Vetro Coffee, Seogwipo, Jeju, South Korea
In 1732 the great composer Johann Sebastian Bach was quoted as saying: “Ah! How sweet coffee tastes! Lovelier than a thousand kisses, sweeter far than muscatel wine!” If a picture is worth a thousand words then that sentence must be the literary equivalent of a photo exhibit. Coffee is many things to many people, but for this reporter, it is an important and necessary daily ritual. For me, coffee is more than just a drink: it is my own quiet cup of solstice amongst the chaos that is an English teacher’s lifestyle. That being said, when I am not preparing my own cup of percolated pleasure, I buy it in the downtown section of “High Five” city (Seogwipo) at Vetro Coffee. A place that is as much about the atmosphere as it is about the superb selection of cafe noirs.
A background to Vetro
Vetro, meaning Windows in Italian, came into being 8 years ago. At that time, there were only a handful of coffee shops in the south side vicinity offering a truly western attempt at coffee brewing. The shop is a small and charming place with a truly welcoming atmosphere. The proprietor of the cafe is Joongki Jeon and to say he is affable would be an understatement. I have known Jeon for almost two years and understand him to be an extremely cordial and engaging host amongst the foreigner community. Vetro Coffee literally is the “place where everybody knows your name”. Jeon, takes a vested interest in his customers and knows the majority of them on a first name basis. In addition, he also speaks English, Korean, and Japanese, making for some rather interesting cross language and cross-cultural discussions.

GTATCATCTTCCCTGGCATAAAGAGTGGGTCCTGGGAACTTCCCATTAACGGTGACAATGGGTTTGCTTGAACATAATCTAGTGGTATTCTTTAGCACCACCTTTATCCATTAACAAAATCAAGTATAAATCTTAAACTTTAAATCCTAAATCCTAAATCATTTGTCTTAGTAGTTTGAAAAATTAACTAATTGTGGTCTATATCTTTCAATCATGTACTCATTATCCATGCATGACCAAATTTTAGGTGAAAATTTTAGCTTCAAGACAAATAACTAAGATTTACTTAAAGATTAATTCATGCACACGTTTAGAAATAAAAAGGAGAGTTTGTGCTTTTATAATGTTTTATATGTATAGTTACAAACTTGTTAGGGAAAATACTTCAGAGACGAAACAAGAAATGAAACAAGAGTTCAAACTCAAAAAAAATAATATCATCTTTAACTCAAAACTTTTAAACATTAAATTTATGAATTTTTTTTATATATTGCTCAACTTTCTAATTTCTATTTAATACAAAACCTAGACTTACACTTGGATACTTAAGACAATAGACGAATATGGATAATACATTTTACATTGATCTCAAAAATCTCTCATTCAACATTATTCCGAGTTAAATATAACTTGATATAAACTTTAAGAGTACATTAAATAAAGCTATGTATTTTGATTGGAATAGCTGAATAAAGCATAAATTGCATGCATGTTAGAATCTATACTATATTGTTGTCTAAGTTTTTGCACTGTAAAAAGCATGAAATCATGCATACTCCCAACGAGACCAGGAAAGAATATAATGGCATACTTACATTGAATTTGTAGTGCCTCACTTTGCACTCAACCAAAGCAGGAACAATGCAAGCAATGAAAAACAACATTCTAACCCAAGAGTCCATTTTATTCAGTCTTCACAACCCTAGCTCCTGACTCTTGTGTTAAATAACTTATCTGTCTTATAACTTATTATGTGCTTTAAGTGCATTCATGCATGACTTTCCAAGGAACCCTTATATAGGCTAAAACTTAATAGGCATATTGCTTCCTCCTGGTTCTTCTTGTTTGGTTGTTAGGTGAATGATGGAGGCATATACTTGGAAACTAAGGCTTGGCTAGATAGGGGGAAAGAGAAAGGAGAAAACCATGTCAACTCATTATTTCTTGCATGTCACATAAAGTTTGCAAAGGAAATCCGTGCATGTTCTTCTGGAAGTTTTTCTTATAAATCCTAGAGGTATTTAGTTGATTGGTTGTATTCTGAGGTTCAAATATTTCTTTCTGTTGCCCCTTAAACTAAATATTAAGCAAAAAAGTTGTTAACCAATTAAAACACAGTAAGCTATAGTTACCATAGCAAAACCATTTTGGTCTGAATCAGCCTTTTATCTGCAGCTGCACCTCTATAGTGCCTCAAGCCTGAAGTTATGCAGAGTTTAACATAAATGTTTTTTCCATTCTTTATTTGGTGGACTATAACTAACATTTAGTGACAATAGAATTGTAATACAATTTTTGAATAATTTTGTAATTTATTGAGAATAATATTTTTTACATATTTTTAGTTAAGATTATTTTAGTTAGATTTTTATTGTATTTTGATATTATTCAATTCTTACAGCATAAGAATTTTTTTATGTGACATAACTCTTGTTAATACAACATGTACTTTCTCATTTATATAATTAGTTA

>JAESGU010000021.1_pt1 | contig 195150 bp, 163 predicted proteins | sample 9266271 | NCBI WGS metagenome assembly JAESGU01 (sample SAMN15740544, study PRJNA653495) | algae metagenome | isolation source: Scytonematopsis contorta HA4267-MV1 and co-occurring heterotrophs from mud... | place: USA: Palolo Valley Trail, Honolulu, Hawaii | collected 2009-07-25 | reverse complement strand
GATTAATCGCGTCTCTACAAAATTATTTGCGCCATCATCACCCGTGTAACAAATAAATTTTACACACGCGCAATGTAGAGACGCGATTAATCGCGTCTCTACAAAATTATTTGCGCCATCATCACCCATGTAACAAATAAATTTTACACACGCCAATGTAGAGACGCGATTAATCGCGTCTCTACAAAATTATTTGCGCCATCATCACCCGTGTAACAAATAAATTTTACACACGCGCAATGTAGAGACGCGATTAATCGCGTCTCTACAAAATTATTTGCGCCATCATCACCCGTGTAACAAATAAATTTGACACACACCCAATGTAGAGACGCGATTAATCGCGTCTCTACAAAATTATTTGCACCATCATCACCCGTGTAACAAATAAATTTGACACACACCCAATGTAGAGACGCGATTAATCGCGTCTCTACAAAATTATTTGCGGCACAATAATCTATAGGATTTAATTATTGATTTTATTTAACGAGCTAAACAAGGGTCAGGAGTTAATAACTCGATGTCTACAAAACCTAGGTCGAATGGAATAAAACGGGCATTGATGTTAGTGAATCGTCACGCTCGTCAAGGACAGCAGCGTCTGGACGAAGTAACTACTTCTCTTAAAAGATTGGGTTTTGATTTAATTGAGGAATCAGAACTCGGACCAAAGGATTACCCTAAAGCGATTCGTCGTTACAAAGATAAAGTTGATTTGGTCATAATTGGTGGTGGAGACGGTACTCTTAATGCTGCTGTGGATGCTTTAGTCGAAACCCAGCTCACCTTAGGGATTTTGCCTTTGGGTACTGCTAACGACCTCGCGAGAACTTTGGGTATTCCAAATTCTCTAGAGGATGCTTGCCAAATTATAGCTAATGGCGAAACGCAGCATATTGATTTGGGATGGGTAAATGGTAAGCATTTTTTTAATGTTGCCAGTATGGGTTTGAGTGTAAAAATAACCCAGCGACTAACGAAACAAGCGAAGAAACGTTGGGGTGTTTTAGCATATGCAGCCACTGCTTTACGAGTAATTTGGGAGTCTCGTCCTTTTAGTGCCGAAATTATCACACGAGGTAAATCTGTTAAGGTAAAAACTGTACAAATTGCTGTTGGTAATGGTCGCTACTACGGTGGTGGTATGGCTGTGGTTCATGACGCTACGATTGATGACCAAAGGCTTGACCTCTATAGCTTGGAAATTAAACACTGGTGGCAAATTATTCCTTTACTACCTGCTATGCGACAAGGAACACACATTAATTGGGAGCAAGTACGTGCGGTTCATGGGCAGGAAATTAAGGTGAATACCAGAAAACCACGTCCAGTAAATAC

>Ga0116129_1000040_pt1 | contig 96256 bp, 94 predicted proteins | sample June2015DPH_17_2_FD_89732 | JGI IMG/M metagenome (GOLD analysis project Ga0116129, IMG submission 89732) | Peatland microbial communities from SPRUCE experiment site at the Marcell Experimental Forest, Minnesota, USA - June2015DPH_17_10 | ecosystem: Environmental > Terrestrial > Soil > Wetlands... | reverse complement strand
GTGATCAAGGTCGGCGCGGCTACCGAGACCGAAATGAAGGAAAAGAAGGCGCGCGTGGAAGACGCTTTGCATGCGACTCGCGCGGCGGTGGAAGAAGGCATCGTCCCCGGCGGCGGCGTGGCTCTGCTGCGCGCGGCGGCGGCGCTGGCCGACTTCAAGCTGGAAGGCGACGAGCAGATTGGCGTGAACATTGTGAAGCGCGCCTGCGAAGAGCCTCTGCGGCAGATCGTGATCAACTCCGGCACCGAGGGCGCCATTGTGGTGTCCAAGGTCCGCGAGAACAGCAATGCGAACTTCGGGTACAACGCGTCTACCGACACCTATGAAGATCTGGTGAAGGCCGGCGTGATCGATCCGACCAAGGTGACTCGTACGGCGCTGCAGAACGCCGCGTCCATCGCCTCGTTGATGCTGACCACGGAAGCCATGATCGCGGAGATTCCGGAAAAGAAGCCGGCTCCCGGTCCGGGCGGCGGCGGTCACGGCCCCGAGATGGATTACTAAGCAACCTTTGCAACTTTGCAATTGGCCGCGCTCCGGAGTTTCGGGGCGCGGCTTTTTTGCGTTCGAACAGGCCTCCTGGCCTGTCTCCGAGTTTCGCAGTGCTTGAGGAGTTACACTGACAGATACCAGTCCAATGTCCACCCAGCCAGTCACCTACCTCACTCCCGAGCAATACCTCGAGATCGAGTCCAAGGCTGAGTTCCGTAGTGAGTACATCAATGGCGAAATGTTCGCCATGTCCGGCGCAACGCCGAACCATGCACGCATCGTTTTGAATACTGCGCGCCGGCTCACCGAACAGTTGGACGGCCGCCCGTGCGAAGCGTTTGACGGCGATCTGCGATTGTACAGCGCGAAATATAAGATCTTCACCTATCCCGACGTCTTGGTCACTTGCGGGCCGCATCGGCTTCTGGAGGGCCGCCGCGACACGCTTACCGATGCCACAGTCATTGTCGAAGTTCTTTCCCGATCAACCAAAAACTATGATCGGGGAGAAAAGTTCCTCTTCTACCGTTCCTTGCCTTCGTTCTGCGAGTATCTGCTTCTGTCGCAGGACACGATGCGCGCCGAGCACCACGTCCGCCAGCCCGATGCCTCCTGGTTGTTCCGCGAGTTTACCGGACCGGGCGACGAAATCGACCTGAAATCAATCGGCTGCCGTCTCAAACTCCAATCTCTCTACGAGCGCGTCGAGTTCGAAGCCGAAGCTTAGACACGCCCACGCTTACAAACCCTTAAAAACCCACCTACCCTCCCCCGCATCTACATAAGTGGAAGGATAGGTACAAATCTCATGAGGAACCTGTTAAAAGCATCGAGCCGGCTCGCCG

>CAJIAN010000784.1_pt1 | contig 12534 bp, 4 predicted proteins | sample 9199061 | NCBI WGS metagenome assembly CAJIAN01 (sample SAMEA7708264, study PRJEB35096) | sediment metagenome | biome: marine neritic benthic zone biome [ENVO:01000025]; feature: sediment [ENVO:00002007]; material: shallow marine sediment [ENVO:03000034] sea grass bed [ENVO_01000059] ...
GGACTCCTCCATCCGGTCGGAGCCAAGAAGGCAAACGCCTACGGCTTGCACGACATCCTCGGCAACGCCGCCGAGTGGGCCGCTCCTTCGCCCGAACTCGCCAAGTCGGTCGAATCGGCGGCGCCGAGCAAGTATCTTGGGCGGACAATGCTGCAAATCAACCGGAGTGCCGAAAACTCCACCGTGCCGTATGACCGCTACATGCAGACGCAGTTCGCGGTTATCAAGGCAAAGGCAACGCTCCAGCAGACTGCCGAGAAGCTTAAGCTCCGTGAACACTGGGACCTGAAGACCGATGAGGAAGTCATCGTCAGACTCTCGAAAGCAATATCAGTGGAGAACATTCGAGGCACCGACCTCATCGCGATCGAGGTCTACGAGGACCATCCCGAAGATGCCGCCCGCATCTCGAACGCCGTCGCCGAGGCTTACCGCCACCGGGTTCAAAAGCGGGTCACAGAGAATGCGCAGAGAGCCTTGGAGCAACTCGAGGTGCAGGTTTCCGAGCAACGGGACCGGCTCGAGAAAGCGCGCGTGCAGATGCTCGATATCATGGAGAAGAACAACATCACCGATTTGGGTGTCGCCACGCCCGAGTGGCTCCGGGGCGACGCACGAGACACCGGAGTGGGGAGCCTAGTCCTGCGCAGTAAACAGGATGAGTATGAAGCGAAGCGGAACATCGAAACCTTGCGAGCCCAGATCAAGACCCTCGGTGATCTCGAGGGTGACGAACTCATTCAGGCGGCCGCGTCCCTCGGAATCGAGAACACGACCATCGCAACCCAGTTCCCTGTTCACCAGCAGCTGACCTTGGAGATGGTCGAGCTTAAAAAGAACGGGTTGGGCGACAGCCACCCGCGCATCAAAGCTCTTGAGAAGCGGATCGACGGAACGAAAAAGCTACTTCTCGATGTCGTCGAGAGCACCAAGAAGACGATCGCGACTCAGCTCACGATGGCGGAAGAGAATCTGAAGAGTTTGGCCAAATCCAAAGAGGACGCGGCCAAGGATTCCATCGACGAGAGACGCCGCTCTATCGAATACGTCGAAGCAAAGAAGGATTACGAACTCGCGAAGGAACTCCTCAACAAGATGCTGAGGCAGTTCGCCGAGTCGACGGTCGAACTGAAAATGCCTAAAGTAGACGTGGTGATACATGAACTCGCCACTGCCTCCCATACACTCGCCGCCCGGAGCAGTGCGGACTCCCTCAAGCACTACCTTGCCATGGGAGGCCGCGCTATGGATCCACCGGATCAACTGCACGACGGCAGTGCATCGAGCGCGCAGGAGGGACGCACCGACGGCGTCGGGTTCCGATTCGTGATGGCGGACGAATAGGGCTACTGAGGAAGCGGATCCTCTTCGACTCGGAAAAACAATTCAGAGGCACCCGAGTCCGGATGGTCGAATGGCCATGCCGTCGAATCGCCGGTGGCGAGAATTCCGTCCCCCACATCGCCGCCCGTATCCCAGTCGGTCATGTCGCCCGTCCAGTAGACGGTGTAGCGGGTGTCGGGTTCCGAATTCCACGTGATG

Aside from this, however, Jeon is an accomplished barrista offering an excellent variant of a dark and robust flavoured Arabian bean. Furthermore, unlike the majority of coffee shops on Jeju, Jeon actually roasts his own coffee beans, taking the time and care to hand prepare each and every one. Having some personal experience in this area, I can assure you that this process is a lot more complicated then it sounds. There is a fine juggling act between under and over roasting a bean to maximize its flavor potential.
Making the perfect cup
In the world of coffee, there are ultimately five factors which dictate the terms involved in producing a full-bodied and flavour optimized cup: cultivating, roasting, grinding, brewing and intuitive/artistic flair. One could have all of the key ingredients but lack the intuitive and artistic feeling required to make a decent cup. To quote an old Korean proverb: “The best cook comes from the tip of the finger.” In other words, the simple act of following a coffee recipe does not guarantee optimal taste. One must understand both the characteristics of the materials and possess the ability to synergize their attributes. At Vetro coffee this is something that is always taken into account with each and every cup. At the end of the day, a cup of coffee is only as good as the barrista who brews it, and it is the humble opinion of this reporter that Vetro boasts the finest barrista on Jeju.
Vetro Coffee is located on the main shopping street in Seogwipo, across Baskin Robins and a Nonghyup Bank.
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